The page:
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No. 18 (Updated MAY-21-2011)

Childhood Bedwetting

       Also called: Enuresis

Potty time -- Is your child ready? Or, more importantly, are you ready? Typically, children are usually ready to be potty trained around ages 18-24 months. Sometimes the first sign that your child is ready to be potty trained is when they let you know that their diaper needs changing. Once you see the signs that you and your child are ready, then you must devote at least three months of daily encouragement. Successful trips to the potty should be rewarded and mistakes shouldn't be get as much attention. Don't worry, you're human, so be patient! If at first your child is not successful, then maybe your child just isn't ready for potty training.

Tips to prevent bed wetting

1) This might sound obvious, but don't let your child drink too much before bed time. This rule should be in effect at least 2 hours before your child goes to bed. American indians would purposely drink lots of fluids right before going to bed so they would wake up early to go hunt (because they had to pee!).

2) Here's another obvious tip, but sometimes forgetten. Take your child to the potty right before he/she goes to bed. That way they can empty as much of their bladder as possible.

3) If the first two tips don't work, then instead of asking your child to wait all night before using the potty then instead purposing wake your child during the night to go pee. This tip can take a lot of pressure off your child and still get the same results, try it (it works).

4) Reward, reward, reward. Praise your child every night she goes without bed wetting! If she goes a whole week without bed wetting buy her a toy. A simple dollar store toy goes a long way to bring up her self esteem.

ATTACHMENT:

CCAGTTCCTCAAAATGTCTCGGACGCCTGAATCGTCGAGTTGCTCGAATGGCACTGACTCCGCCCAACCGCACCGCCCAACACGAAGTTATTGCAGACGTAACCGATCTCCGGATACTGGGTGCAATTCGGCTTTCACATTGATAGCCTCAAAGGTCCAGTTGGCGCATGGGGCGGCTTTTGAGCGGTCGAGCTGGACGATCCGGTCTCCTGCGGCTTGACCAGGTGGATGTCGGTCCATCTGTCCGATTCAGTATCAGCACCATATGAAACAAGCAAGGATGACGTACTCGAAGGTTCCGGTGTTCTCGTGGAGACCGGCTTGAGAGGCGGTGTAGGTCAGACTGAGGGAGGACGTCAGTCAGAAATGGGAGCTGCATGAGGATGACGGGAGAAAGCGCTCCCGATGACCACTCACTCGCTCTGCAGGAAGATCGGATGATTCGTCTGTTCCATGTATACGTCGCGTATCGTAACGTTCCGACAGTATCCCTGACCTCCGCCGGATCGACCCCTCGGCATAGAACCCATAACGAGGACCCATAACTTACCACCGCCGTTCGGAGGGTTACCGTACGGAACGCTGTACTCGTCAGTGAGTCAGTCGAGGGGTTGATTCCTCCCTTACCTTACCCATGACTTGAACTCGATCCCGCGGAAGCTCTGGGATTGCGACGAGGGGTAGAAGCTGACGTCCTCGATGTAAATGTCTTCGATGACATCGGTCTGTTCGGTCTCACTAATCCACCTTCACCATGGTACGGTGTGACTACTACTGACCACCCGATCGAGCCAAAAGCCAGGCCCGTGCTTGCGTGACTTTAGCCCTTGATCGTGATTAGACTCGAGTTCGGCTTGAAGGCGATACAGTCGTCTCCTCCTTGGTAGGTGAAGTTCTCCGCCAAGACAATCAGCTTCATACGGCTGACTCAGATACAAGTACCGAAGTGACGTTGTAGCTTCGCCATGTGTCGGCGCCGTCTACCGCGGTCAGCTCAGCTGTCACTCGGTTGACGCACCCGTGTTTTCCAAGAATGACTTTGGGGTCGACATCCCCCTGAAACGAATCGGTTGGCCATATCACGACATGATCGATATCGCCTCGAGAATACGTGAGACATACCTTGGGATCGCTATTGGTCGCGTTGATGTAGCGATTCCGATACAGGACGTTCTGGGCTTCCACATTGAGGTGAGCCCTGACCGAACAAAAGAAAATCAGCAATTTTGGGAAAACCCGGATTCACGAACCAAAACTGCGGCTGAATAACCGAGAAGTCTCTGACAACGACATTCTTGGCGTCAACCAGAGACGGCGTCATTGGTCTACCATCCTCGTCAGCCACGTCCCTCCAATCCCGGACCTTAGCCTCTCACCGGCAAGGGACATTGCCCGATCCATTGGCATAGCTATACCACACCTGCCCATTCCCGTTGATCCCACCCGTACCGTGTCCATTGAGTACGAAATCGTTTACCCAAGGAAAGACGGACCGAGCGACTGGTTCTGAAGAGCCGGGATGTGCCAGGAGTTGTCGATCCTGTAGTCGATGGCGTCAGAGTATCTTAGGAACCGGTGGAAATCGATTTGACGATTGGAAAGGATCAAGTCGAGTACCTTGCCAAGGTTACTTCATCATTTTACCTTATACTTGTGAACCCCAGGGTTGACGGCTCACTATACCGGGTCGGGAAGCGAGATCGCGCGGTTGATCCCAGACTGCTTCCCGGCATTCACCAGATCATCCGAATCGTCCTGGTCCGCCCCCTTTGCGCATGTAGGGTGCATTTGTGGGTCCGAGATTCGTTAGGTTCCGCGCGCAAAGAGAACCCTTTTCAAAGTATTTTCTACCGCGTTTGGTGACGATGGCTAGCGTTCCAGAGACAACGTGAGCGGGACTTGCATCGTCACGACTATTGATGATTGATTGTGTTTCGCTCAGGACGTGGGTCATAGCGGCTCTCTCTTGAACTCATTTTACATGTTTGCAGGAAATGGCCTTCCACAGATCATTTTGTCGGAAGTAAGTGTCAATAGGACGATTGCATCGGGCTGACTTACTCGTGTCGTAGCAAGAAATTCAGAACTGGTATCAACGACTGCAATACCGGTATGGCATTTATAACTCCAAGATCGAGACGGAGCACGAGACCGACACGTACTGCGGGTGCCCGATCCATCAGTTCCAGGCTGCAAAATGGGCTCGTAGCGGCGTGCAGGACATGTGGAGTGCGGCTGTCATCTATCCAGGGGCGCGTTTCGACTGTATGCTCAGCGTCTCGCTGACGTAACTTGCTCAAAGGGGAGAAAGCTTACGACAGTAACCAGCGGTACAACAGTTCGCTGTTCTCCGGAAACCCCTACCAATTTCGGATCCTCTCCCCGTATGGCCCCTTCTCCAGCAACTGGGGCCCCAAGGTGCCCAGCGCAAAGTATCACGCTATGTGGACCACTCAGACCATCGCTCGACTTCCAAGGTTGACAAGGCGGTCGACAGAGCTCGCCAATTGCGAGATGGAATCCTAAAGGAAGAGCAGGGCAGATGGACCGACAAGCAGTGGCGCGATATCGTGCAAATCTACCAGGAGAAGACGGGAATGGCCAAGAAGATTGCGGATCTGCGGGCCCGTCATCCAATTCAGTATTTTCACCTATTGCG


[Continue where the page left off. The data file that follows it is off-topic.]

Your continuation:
5) Finally, as a last resort if the above tips don't help. Use pull-ups or diapers, it's much less embarassing for your child to use a pull-up instead of wetting the bed. Eventually they wont' be needed and in the meantime you'll have a happier child and that's the ultimate goal!

Many children wet the bed until they are 5 or even older (yes, this is more common than you would think!). Your child's bladder might be too small or the amount of urine produced overnight can be more than your child's bladder can hold. Some children sleep too deeply to wake up to go pee or take longer to learn good bladder control. Children should NOT be punished for wetting their bed. They don't do it on purpose, and most children outgrow it. If your child has a problem with bed-wetting then consider either bed-wetting alarms, bladder training and/or medicines that might help.

For additional/related information see other Facts for Families:
Problems with Soiling and Bowel Control (#48),
Children’s Sleep Problems (#34).

This article was written by Tim Manasterski, a staff member.

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